The fight is echoed in the words of Pope Francis, as we deal with an unnatural pessimism, a moment of despair and depression that is not like normal depression but is contrary to it. As Satan tries to convince us that God wouldn’t care about us, that God sees us as riff-raff, as not worth His time or interest. We know this is not true, yet, it is so hard to shut out the voice of the ones who are masquerading as messengers of God.
It is hard because we struggle to see ourselves as God does, as the beautiful, pure, bride, set apart as the bride of Christ, as one who deserves the respect and admiration of God. Instead, we see ourselves as those who are broken, not worthy of a glance, nothing close to deserving respect.
Yet we often treat the church as if it is the place we have to demonstrate how respectable we are. We might pretend, dressing us, smiling and saying we are okay when people ask, smiling and greeting each other as if every day was a party. When what we really feel like is staying home, hiding under the blankets and ignoring the world.
I think this is enhanced by how we see what some call the heroes of faith, the incredible men and women we see described in the Bible. Except we forget that Moses was running from Egypt, a prince hiding out with sheep in the wilderness. That Abraham was an exile looking for his home and future as well, that David wasn’t the hero, but the man broken by his sin, and then by the sins of his children.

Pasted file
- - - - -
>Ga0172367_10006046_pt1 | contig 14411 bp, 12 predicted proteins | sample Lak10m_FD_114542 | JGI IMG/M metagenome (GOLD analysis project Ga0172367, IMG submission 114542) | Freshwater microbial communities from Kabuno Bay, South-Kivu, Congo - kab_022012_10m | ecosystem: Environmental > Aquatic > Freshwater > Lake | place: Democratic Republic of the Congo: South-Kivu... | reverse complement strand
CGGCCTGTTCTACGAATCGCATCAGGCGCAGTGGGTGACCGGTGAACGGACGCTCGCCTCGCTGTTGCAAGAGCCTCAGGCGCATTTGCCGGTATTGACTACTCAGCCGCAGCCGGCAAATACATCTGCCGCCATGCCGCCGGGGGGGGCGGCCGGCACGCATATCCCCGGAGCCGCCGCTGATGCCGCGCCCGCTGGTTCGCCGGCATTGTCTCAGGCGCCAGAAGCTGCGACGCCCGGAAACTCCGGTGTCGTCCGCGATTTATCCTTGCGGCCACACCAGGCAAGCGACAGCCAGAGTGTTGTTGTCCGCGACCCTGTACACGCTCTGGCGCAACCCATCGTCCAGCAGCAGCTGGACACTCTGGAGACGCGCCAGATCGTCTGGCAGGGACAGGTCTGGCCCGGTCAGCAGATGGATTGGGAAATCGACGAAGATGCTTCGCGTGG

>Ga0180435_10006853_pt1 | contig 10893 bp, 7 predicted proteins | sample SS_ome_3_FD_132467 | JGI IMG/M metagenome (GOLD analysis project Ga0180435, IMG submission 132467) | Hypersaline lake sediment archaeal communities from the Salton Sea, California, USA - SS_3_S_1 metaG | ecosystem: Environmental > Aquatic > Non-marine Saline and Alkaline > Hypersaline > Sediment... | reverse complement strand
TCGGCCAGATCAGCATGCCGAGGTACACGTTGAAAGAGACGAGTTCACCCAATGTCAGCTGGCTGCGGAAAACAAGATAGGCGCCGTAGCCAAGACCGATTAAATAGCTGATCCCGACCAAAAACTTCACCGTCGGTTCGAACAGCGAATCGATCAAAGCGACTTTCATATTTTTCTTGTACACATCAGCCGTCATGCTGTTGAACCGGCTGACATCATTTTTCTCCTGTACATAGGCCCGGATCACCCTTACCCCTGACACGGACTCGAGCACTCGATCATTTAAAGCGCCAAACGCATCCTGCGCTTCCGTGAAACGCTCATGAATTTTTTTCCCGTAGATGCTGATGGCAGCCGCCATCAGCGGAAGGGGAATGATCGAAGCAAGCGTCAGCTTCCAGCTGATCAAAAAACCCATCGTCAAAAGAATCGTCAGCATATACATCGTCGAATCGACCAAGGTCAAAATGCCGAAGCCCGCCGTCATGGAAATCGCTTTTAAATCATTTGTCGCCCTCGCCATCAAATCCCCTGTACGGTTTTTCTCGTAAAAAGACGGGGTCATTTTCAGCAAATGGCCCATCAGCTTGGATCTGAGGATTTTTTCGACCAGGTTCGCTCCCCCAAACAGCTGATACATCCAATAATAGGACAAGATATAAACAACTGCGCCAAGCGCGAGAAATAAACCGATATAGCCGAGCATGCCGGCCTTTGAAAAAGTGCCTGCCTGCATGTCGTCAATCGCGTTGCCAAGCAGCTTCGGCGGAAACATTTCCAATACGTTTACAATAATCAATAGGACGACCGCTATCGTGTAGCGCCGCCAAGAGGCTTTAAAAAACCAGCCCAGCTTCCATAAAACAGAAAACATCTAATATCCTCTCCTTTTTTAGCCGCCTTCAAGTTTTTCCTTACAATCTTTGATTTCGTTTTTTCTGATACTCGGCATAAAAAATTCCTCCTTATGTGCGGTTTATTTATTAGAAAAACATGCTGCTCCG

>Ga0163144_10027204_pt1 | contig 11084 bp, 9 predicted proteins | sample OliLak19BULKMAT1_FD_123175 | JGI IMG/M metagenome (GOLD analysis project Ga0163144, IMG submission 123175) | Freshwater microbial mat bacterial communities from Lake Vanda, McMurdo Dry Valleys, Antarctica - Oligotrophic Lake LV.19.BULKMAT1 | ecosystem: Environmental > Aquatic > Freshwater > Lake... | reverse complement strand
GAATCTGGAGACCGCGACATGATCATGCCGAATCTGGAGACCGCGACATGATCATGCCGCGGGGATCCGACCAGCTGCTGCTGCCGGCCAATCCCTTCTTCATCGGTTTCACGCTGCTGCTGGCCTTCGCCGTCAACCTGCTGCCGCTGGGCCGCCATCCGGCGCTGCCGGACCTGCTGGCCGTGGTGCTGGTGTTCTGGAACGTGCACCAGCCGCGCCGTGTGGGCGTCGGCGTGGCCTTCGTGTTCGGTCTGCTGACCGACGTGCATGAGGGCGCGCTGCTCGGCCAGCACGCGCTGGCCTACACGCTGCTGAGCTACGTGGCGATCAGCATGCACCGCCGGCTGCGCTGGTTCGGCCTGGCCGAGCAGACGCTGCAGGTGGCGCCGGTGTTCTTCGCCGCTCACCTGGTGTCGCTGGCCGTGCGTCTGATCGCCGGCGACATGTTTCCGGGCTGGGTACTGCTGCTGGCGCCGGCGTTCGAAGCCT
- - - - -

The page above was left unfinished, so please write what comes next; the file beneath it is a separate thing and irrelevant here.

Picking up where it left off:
As shattered as we are, yet…
Willard reminds us that they are examples of a normal human life and that God was present, and lived with them. That God walked with them in their brokenness, even as He walks with us. They are not exceptional, their walking with God, finding hope there, is our example, for we can as well.
After all, Jesus didn’t come to snob around with the perfect and respectful. He came to draw outcasts, broken folk, exiles and those who struggle to get out of bed every morning. Because He loves us…..
And Satan will unleash all of hell to stop us from experiencing this, and in that tension, we find God’s comfort, that He is our refuge, our sanctuary, and our hope.
We are His people, He is our God… and He is calling us to His side, so He can comfort and heal us, the children He loves.
Let us pray, Heavenly Father, in the midst of trials, in the midst of brokenness, and when it seems all hell is breaking loose. Help us to see Your glory, revealed in Your love and your comfort. AMEN!
Wengert, T. J. (2007). Preface. In P. D. W. Krey, B. McGinn, & P. D. S. Krey (Eds.), P. D. S. Krey & P. D. W. Krey (Trans.), Luther’s Spirituality (p. xiv). New York; Mahwah, NJ: Paulist Press.